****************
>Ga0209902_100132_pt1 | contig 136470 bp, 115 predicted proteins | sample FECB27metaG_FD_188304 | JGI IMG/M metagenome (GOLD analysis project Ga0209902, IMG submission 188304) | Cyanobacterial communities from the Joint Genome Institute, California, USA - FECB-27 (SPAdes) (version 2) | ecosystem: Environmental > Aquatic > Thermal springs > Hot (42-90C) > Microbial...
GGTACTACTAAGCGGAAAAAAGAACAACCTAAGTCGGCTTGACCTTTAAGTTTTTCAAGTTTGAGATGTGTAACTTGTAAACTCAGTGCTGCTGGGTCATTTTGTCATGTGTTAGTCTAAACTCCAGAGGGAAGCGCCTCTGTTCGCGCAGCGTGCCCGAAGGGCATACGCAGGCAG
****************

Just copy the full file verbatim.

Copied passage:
>Ga0209902_100132_pt1 | contig 136470 bp, 115 predicted proteins | sample FECB27metaG_FD_188304 | JGI IMG/M metagenome (GOLD analysis project Ga0209902, IMG submission 188304) | Cyanobacterial communities from the Joint Genome Institute, California, USA - FECB-27 (SPAdes) (version 2) | ecosystem: Environmental > Aquatic > Thermal springs > Hot (42-90C) > Microbial...
GGTACTACTAAGCGGAAAAAAGAACAACCTAAGTCGGCTTGACCTTTAAGTTTTTCAAGTTTGAGATGTGTAACTTGTAAACTCAGTGCTGCTGGGTCATTTTGTCATGTGTTAGTCTAAACTCCAGAGGGAAGCGCCTCTGTTCGCGCAGCGTGCCCGAAGGGCATACGCAGGCAG